Welcome to Recharge, a weekly newsletter full of stories that will energize your inner hellraiser. See more editions and sign up here.
As a kid, when my family had a few particularly rough years, we had to make weekly, sometimes soul-crushing visits to the laundromat. Sitting on the hard plastic seats, we’d thumb through old copies of Grit magazine, an illustrated Bible, or the first volume of an encyclopedia, the one you could buy for a penny.
The laundromat was a few steps down in a strip mall from a pay phone—the closest thing our family had to a regular number.
In those days, my little brother and sister and I would have greeted librarian Elizabeth McChesney with joy. McChesney began visiting Chicago laundromats in 1989, with books in tow. She found kids who were unlikely to attend storytime at a branch library but were eager to hear her read as the washers whirred. Her efforts helped inspire a nationwide initiative to bring libraries to laundromats.
Today, thanks to the work of McChesney and a broad-based coalition of nonprofits, thousands of families are benefiting from storytimes and bookshares in laudromats across the country. Adam Echelman, executive director of Libraries Without Borders, a nonprofit that aims to bring knowledge and information to those most in need worldwide, says, “You’re able to hold programs at a time and place that really meets people where they are. You have a captive audience, families return weekly, and it’s open all the time.”
Echelman’s group is part of a coalition working to form laundry literary groups nationwide. “Another thing is that most people don’t go to a laundromat outside of their neighborhood, so you’re working really locally,” he adds.
“Families are now changing their behavior, showing up to do their laundry when the library is going to be there,” McChesney, now director of Chicago Public Library’s children’s services and family engagement, told American Libraries magazine last month. “One little boy just recently said: ‘Let’s do laundry every day, Mom!’”
Thanks to Recharge reader Laurie Putnam for this story suggestion.
Here are some more Recharge stories to get you through the week:
- “My heart dropped.” That was Aaron Mitchum’s reaction after billionaire Robert F. Smith told Mitchum and other 2019 graduates of Morehouse College, an all-male historically black college, he would pay off their student debt. Mitchum estimated it would have taken 25 years to pay off his debt otherwise, adding “it was like a burden had been taken off.” That burden is much higher on black students like Mitchum, according to a 2018 study. It found black students were 85 percent more likely to take on debt than white students—and took much longer paying off the debt. Will rich donors follow Smith’s example? In 2017, Nicki Minaj agreed to help high-performing students cover their education costs, and the following year Michael Bloomberg donated $1.8 billion to Johns Hopkins University so no student would need to take out loans. (Mother Jones)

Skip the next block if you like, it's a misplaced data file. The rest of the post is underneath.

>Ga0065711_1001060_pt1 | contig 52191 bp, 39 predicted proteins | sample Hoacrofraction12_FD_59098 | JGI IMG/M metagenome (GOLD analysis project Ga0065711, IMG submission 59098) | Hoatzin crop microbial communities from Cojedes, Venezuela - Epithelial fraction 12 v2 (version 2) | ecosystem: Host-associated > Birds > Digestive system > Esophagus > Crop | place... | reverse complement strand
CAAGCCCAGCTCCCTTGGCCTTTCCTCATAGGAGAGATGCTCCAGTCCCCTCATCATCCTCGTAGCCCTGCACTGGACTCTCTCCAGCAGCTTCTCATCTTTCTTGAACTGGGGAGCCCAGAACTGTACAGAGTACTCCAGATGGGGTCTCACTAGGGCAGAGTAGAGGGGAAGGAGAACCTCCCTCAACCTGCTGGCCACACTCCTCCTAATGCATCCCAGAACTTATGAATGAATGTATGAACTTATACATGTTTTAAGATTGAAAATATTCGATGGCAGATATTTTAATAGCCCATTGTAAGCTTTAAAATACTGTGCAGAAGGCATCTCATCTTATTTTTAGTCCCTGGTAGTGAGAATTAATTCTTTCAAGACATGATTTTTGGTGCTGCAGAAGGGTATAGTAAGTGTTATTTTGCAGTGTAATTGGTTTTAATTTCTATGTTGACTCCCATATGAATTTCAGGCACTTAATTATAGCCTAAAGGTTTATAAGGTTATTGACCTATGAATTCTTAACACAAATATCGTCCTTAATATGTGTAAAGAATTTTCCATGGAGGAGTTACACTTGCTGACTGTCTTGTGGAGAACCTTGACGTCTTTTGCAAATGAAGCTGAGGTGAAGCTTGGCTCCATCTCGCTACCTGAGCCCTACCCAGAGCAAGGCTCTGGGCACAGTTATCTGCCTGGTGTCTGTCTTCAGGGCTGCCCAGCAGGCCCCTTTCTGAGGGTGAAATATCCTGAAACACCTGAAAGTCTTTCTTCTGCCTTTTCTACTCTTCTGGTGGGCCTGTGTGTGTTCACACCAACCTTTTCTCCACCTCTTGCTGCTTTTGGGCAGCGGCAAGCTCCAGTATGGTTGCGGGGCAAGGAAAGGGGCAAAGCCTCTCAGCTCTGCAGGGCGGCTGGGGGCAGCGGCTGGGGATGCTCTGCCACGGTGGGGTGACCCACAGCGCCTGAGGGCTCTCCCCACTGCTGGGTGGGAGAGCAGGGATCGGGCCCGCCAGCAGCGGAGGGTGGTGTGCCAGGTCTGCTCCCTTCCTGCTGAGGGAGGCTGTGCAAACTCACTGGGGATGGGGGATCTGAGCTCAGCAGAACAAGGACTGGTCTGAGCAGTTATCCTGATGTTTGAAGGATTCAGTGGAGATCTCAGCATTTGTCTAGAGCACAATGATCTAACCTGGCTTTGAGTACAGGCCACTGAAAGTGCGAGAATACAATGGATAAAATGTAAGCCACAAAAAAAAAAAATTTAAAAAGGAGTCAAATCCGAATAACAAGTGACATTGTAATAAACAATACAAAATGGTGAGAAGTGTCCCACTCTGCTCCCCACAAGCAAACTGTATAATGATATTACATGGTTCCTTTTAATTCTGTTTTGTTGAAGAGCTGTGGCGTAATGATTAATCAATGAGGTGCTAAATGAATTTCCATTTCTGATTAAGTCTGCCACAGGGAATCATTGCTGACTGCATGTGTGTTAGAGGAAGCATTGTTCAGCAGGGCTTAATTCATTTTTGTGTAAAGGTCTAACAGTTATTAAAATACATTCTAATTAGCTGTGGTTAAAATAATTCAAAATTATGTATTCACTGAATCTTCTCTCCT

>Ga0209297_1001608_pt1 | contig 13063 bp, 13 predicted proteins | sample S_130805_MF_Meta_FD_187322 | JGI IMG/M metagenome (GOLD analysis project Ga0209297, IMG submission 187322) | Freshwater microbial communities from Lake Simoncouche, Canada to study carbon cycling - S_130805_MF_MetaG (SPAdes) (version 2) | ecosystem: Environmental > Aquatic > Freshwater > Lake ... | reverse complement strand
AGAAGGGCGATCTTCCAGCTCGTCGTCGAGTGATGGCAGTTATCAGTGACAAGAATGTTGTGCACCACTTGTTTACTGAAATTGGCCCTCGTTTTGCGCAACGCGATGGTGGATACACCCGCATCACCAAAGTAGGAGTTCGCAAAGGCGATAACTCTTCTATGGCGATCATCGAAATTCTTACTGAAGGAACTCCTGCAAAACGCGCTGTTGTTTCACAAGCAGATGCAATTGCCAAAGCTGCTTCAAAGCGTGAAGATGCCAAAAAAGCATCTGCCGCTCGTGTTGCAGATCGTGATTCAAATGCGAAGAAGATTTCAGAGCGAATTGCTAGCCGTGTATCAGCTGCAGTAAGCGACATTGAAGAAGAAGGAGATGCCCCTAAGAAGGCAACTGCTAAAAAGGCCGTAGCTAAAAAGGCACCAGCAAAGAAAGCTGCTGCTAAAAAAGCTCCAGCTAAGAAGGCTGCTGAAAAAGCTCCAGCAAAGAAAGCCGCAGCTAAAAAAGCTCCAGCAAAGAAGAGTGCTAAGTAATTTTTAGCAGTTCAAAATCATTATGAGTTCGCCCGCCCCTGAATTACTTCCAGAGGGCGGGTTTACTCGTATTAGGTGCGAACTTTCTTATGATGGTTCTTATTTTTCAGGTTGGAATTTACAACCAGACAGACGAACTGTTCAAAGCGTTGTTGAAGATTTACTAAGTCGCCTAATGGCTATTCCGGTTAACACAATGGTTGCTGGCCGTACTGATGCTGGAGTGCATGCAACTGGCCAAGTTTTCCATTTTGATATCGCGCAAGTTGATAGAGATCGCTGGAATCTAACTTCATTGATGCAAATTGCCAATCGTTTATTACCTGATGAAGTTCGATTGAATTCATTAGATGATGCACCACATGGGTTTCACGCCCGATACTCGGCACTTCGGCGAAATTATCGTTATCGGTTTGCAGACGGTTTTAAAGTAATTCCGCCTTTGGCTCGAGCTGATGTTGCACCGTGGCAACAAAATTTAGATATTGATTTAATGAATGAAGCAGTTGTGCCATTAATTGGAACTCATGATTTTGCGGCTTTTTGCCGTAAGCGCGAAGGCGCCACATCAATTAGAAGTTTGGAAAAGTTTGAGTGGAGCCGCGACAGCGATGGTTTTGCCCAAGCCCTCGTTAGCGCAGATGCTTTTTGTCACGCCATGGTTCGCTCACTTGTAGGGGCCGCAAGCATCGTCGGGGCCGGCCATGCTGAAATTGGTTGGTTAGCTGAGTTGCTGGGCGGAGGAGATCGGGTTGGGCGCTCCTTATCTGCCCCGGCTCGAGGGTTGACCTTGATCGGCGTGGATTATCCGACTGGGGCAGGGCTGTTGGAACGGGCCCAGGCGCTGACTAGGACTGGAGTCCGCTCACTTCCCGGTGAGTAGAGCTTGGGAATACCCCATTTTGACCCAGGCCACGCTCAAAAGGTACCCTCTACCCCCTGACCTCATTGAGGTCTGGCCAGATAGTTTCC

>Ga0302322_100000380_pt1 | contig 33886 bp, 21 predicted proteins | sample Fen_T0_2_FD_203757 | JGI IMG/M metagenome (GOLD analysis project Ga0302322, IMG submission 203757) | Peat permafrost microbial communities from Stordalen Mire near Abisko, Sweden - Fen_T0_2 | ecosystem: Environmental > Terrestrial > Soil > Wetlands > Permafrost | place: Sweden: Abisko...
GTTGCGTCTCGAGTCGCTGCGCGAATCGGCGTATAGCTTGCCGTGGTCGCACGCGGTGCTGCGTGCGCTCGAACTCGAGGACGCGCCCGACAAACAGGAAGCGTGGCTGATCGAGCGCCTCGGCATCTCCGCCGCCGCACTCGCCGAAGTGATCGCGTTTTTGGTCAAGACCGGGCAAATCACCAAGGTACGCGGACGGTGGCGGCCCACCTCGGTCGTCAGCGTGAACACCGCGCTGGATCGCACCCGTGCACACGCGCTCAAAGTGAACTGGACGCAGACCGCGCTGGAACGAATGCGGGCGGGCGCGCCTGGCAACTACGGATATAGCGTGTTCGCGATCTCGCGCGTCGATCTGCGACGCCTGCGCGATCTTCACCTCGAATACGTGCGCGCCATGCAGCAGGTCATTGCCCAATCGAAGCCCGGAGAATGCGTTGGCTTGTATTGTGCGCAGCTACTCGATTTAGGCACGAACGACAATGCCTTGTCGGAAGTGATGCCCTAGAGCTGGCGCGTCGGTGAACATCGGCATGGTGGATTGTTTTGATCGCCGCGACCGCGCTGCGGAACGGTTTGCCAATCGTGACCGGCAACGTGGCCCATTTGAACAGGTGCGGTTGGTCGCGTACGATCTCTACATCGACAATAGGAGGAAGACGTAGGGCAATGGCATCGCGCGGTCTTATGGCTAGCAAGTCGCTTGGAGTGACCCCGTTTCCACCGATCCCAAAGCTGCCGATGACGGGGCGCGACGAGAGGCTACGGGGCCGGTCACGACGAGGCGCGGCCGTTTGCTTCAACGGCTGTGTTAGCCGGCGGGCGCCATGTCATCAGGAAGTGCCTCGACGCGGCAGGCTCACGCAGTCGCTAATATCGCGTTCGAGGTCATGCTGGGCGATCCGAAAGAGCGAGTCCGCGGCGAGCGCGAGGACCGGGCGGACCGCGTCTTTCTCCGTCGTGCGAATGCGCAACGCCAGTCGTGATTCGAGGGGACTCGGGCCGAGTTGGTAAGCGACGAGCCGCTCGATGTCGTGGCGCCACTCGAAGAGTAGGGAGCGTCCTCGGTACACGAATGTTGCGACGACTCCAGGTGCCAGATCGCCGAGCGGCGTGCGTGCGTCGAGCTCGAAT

- A leader in saving women. Rwanda is becoming a model in the global fight to curtail cervical cancer. After nearly a decade, a vaccination campaign against human papillomavirus (HPV) is close to achieving the nation’s ambitious goal to vaccinate all young girls against the most common cause of cancer for Rwandan women. After the devastation of the 1990s genocide that killed more than 800,000 people, Rwanda’s government has focused on improving the health of its citizens, with 45,000 volunteer community health workers nationwide. In February, Rwanda’s Health Ministry reported a 93 percent vaccination rate for young girls against HPV, of which two types are responsible for 70 percent of the nation’s cervical cancer. Officials say the aggressive vaccination campaign will lead to a decline in deaths over the years. (Mosaic)
- Lost and found. Baron Feilzer hadn’t seen his brother Tyson for seven years. He knew his brother was down and out, and Baron had been searching for him. Then, last month, a relative forwarded Baron a photo of Tyson in an article from the San Francisco Chronicle. According to the story, Tyson, now 40 years old and addicted to meth and heroin, dreamed about getting off the streets. Baron immediately raised money to help Tyson and booked him a spot in a rehab center. Baron flew from Ohio to San Francisco, hired an interventionist, and enlisted Chronicle reporter Kevin Fagan to help him search for his long lost brother. They found him in the city’s Tenderloin neighborhood, with heroin needles underfoot. “Want to go for a ride?” Baron asked his brother. Tyson’s answer would determine his future. It was one word: “Yeah.” (San Francisco Chronicle)